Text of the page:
I ask her why she begins this way. She replies: “That’s the way I begin all my court papers. Everyone does it.”

“Do you think it’s effective?”

“It must be. That’s why people do it. You’ve got to show that ‘Whitney’ is short for all the defendants and explain what the court paper is about.”

“Doesn’t the title already do that? Why don’t you try instead explaining in your opening paragraph why you’re entitled to summary judgment on some of the claims?”

“In one paragraph?”

“Yes. Can you try that for me?”

“I’m not sure. There are so many different claims.”

“How many?”

Long pause. “I guess there are three. But how could I do that?”

“Figure out what the elements are for each of those claims and then point out the elements, for each claim, on which the plaintiff falls short.”

“That sounds impossible to do in one paragraph.”

“I’d like you to try. I’ll be back in 15 minutes. By the way, the plaintiff has a name. What is it?”


“Please use that, but don’t disparage Bergdorf in any way. Just say coolly why you win.”


Sarah is really frustrated. She wants to throw up her hands. So I tell her we’ll write the paragraph together. I ask her to list the elements for each claim—tortious interference with a contract, conversion and breach of fiduciary duty.

In 15 minutes, she has her list, and we start writing. We give the motion a new and shorter title: “The Whitney Defendants’ Renewed Motion for Partial Summary Judgment on Tortious Interference, Conversion and Breach of Fiduciary Duty.” Not beautiful but businesslike. We don’t repeat it in the opening, which goes like this:

Bergdorf has no defense for refusing to pay Whitney for its services. (“Whitney” here refers to all three defendants, whose interests are aligned.) Each of the three claims addressed in this motion falls short of the required elements. With the tortious-interference claim, Bergdorf cannot marshal any evidence on three of the four elements. With the breach-of-fiduciary-duty claim, Bergdorf cannot show that he and Whitney had any kind of fiduciary relationship. And the conversion claim fails for two reasons: (1) There is no evidence that Bergdorf had any proprietary interest in tangible or intangible property. (2) There is no evidence that any allegedly proprietary information was merged into a document that was converted by Whitney.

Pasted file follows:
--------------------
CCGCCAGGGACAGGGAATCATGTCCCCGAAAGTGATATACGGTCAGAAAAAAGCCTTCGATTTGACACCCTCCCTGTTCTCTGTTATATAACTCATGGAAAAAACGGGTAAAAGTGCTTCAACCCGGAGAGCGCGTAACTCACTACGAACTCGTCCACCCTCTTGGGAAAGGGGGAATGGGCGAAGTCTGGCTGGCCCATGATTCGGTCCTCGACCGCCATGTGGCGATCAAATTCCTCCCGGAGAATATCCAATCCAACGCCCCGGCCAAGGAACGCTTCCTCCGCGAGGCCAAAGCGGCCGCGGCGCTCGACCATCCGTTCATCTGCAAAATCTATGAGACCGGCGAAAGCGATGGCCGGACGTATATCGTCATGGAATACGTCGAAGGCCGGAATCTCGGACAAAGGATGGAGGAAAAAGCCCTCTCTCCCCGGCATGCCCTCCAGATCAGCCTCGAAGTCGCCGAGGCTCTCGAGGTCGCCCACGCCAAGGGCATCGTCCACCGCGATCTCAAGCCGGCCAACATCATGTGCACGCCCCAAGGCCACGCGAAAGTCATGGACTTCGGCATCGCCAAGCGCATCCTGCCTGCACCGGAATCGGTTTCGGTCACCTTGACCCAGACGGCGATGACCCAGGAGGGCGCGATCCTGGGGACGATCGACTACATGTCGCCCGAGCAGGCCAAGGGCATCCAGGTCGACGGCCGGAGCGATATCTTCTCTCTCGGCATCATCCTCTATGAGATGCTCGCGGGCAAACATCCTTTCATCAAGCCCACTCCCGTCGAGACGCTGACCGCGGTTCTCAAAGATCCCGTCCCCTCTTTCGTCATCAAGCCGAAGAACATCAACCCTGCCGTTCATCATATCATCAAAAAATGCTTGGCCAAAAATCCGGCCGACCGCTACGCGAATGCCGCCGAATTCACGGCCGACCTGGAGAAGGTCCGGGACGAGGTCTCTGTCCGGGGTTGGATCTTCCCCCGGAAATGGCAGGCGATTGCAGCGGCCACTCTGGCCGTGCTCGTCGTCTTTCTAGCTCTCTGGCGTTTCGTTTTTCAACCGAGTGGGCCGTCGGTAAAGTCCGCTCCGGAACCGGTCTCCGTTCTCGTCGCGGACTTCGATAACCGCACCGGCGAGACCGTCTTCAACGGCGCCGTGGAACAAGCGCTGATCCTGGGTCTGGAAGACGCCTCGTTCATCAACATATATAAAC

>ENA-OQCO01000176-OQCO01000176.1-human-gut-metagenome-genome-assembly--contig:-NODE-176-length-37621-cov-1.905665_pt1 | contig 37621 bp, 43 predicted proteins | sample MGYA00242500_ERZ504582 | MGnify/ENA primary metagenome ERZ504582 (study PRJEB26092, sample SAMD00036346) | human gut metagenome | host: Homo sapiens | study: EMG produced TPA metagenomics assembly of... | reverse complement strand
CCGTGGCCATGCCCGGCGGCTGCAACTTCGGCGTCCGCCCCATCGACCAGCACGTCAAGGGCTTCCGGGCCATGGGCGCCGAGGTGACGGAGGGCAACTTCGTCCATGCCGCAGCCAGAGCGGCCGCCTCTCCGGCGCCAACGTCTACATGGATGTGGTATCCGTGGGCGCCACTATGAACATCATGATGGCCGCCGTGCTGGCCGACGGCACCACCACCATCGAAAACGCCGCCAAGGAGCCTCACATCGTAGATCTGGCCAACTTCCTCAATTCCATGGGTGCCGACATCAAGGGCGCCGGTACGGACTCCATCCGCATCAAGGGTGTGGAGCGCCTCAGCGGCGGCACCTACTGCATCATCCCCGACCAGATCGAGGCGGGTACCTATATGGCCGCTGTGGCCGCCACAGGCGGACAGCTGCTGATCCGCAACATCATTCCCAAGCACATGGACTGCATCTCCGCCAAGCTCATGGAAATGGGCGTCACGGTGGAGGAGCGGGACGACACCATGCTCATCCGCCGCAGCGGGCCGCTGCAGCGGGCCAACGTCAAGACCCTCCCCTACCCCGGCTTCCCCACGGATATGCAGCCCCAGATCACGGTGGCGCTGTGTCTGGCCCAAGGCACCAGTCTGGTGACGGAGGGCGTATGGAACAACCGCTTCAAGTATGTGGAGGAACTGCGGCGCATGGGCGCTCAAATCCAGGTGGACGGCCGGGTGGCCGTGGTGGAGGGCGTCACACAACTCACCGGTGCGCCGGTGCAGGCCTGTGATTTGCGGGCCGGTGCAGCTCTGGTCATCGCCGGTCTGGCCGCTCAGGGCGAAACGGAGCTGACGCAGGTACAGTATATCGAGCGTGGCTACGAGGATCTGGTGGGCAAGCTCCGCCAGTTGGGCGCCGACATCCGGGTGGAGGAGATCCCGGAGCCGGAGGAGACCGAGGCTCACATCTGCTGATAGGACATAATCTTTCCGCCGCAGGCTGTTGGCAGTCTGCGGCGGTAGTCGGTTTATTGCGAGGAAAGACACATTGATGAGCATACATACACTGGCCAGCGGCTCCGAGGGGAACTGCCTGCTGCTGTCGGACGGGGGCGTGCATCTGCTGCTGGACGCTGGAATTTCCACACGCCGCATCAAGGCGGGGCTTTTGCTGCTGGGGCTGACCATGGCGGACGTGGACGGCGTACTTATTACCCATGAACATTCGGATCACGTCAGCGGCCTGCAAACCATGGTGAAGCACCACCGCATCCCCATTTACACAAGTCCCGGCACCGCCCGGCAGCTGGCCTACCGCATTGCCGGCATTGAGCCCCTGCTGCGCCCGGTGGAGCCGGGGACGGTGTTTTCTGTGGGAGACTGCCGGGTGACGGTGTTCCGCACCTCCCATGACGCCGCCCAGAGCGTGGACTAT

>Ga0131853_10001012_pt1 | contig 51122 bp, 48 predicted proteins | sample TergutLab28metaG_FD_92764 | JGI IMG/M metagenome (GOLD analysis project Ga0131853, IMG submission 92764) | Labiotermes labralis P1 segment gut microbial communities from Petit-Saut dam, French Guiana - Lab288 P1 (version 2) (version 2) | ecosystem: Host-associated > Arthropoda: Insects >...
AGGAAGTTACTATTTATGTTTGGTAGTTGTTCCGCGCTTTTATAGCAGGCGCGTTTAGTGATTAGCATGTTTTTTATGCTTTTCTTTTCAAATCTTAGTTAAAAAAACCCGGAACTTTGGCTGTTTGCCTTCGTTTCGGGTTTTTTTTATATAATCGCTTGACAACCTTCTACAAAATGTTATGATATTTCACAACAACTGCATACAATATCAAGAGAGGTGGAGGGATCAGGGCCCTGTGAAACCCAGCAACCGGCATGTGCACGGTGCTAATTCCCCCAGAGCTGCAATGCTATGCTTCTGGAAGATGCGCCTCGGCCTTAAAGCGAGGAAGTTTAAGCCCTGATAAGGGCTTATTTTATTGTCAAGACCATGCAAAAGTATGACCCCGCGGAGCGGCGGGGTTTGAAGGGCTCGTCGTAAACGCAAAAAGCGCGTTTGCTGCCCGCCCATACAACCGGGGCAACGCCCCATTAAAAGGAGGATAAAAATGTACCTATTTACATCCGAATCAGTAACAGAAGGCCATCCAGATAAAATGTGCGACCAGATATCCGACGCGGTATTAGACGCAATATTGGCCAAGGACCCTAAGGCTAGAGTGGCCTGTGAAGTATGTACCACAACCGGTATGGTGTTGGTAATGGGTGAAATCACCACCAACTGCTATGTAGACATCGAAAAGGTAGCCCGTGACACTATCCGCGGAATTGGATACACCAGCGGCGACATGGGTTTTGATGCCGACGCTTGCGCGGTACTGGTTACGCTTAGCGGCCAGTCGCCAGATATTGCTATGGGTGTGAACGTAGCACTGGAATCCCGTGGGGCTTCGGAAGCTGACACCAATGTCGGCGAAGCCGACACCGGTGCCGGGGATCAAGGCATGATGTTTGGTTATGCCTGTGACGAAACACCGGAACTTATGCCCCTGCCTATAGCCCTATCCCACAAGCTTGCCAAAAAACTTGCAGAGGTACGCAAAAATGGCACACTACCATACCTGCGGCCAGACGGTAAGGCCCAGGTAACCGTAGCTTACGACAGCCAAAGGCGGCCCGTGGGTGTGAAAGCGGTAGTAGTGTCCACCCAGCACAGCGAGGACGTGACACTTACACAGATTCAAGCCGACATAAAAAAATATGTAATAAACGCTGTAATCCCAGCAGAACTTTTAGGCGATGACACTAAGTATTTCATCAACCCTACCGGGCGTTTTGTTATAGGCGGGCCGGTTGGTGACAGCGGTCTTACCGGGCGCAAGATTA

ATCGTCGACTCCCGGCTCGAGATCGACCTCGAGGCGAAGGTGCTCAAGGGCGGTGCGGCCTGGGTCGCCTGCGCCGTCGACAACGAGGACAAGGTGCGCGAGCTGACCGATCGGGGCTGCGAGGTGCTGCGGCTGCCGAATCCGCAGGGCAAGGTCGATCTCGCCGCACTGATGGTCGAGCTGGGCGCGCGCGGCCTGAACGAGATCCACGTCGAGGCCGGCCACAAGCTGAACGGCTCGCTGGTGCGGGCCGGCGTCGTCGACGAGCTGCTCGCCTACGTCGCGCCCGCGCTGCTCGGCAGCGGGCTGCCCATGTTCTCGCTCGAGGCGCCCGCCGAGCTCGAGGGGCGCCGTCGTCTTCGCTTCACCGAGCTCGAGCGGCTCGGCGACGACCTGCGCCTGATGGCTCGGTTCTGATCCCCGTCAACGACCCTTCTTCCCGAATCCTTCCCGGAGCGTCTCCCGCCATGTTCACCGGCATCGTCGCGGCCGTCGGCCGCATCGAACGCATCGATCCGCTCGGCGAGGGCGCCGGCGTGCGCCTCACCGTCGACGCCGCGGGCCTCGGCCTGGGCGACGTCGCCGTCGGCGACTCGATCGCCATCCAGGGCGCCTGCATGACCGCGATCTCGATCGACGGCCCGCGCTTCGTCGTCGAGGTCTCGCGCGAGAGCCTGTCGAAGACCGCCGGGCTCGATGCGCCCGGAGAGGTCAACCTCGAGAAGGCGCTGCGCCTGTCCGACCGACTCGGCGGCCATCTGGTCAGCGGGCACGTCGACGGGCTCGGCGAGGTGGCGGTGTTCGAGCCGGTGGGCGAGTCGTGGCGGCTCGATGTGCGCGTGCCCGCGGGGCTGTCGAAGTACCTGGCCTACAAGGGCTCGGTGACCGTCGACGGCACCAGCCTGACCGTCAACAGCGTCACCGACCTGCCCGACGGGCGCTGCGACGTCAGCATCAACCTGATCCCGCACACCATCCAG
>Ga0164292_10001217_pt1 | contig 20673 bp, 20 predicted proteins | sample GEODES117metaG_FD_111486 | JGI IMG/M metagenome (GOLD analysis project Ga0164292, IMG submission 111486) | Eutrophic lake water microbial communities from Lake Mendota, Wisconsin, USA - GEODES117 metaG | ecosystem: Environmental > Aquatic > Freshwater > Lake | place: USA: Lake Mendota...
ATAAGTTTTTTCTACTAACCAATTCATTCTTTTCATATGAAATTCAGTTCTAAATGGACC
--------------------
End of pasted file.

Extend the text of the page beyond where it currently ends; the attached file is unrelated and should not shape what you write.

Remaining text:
Sarah asks, “Why is the tortious-interference point written so abstractly, without listing the elements?”

“Only because it would bog down the opening paragraph. You want to keep things moving. Besides, the judge will now be curious to see all four elements and to scrutinize the three that you’re saying haven’t been met.”

“That’s good.”

“But we can’t do that all the way through the opener. You’ll need concreteness to be credible. We can be more concrete on the second and third claims while keeping the prose moving at a clip.”

“I like it.”

“Try it every time you write a court paper. Try winning on page 1. The middle then becomes your proof—almost like a geometric proof. And you’re far more believable when you don’t vilify your opponent.”

It only recently occurred to me how much Penick’s methods had influenced me in my teaching. My last lesson with him was 40 years ago, about the time I was deciding not to pursue a career in golf.

His books with Bud Shrake brim with wisdom, and they’re a gift to the world. They’re said to be the best-selling sports books ever published. His second book, And If You Play Golf, You’re My Friend, was published in 1993. Three of his lessons in this book bear on Ralph’s and Sarah’s writing, and probably yours:

“Try and talk plain.”

“Practically all of the awkwardness and odd ways people have are an outgrowth of misunderstanding some of the few simple fundamentals.”

“Be brave if you lose and meek if you win.”

And Penick said something else, too: “I never know so much that I can’t learn more.”

Follow on Twitter @BryanAGarner

This article originally appeared in the February 2017 issue of the
ABA Journal with this headline: "Take a Swing: How lawyers can improve their litigation scores by heeding lessons from legendary golf instructor Harvey Penick."